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Mark the result in both customs. What settles a quarrel between duellists ? Not the shots or stabs interchanged, but the explanation subsequently given and accepted. They fight merely to make it honorable to explain ; and that explanation, should custom so decide, might come just as well before as after fighting. So in war, the fighting, in every case of civilized warfare, is only preliminary to steps for settling the dispute on grounds of equity and reason. Nations, like duellists, fight solely to render it honorable, or themselves willing to negotiate, or refer, or employ some other pacific expedients that might be used even more successfully before the war than after it.

We cannot here dwell on these substitutes for war-negotiation, where the parties adjust their own difficulties without the aid of others; arbitration, when they refer the points in dispute to an umpire; mediation, when a third power friendly to both, offers its services as mediator; or, better than all, a congress of nations, designed first to frame a specific, authoritative code of international law, and next to apply that law, and adjudicate whatever cases might be voluntarily referred to its decision. Here are substitutes enough, all founded on the principle of amicable agreement between the parties themselves, or that of reference to a third party mutually chosen; expedients essentially the same with those which are so generally adopted by men of sense and virtue in social life; expedients that have in past ages been occasionally employed by nations with signal success; expedients that are certainly possible, and, if so, render war entirely unnecessary, except from the wrong choice of men.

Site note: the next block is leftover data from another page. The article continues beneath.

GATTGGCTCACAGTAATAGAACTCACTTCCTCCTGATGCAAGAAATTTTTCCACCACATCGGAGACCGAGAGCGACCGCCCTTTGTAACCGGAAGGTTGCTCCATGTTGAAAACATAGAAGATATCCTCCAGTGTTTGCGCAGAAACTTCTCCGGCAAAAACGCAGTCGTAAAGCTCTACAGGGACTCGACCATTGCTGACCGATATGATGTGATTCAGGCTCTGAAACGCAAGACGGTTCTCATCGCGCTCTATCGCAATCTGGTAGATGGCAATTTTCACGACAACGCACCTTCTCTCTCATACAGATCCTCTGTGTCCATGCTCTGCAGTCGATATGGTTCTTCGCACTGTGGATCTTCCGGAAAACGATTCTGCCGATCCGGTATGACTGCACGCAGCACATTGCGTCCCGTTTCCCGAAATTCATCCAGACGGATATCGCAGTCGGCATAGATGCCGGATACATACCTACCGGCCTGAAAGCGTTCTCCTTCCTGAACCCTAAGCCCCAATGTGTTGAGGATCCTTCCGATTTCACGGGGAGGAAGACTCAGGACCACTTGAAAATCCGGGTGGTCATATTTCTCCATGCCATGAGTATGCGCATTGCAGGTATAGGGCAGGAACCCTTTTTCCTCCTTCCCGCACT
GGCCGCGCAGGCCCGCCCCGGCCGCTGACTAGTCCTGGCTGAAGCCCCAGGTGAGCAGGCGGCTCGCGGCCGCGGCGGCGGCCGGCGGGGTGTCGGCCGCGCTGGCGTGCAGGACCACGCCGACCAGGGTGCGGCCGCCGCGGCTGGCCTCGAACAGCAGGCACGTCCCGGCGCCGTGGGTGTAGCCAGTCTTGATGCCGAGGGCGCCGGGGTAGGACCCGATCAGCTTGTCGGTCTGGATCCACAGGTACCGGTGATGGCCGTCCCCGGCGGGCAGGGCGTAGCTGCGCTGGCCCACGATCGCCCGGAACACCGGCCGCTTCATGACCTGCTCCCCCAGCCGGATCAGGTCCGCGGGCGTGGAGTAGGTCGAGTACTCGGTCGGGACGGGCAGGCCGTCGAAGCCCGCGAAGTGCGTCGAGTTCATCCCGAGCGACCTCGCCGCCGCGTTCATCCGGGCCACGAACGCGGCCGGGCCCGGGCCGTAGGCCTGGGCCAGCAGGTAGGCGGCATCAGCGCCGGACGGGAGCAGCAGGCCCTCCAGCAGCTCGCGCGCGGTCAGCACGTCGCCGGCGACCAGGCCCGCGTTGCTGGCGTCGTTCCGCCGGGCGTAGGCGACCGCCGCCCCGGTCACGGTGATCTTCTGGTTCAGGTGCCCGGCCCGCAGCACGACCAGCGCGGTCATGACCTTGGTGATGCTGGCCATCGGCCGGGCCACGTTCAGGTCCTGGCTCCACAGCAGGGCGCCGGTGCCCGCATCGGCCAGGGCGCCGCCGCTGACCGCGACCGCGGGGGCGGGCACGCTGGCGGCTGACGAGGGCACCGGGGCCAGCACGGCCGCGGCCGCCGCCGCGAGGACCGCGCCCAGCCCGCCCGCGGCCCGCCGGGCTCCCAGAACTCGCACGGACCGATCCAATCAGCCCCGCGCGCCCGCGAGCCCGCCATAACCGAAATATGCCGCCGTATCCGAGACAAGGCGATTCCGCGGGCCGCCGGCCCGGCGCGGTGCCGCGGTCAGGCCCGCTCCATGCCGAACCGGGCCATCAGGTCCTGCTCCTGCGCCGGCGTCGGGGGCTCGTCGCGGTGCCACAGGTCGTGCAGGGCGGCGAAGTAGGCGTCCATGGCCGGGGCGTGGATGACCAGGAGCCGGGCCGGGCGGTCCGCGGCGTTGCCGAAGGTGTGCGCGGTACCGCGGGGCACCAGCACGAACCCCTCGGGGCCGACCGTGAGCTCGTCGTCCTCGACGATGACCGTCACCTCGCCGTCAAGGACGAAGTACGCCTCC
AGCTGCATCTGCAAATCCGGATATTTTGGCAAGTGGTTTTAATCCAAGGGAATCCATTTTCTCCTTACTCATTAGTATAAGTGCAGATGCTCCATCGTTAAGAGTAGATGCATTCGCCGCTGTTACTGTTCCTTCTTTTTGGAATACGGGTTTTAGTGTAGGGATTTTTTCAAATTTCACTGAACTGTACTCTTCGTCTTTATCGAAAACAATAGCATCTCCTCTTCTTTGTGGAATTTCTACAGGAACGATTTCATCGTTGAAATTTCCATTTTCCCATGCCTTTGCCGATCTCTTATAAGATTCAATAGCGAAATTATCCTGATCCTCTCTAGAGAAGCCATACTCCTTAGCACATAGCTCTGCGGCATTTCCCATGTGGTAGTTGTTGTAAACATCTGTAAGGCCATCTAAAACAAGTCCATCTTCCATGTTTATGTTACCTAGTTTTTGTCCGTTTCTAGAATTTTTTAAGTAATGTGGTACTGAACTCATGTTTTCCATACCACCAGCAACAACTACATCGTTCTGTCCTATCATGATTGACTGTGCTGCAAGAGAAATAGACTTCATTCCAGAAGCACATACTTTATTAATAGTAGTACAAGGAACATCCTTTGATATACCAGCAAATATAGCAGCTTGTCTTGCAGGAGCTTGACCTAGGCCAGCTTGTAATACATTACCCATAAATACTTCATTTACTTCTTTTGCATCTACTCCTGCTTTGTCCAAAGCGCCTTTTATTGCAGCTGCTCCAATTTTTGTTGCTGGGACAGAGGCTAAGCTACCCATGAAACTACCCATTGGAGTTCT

But is there no possibility of changing this choice? Is Christendom itself, with its Bibles, and Sabbaths, and churches, its preachers of peace, and all its instrumentalities for the reformation of mankind, such a kennel of blood-hounds as never to be won from the love of mutual butchery? Let us bring the question home to your own bosom. Will you acknowledge yourself to be such an insatiate blood-leech, that you never can, never will give up war ? No; you abhor the custom, and would gladly supersede it entirely by better methods for the adjustment of national difficulties. Go to your neighbor; and will he not readily respond to these views? Go through the land, traverse the civilized world; and how few could you find that did not feel, or might not easily be made to feel, your own abhor

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rence of war, and desire for peace. Where then is the impossibility of changing the war-choice of mankind ? Is there no power in the family, the school, or the church, none in the press, or the pulpit, none in civilization, or Christianity, to reclaim the inhabitants even of Christendom from their love of war, and persuade them to adopt other means than the sword for the settlement of their disputes ?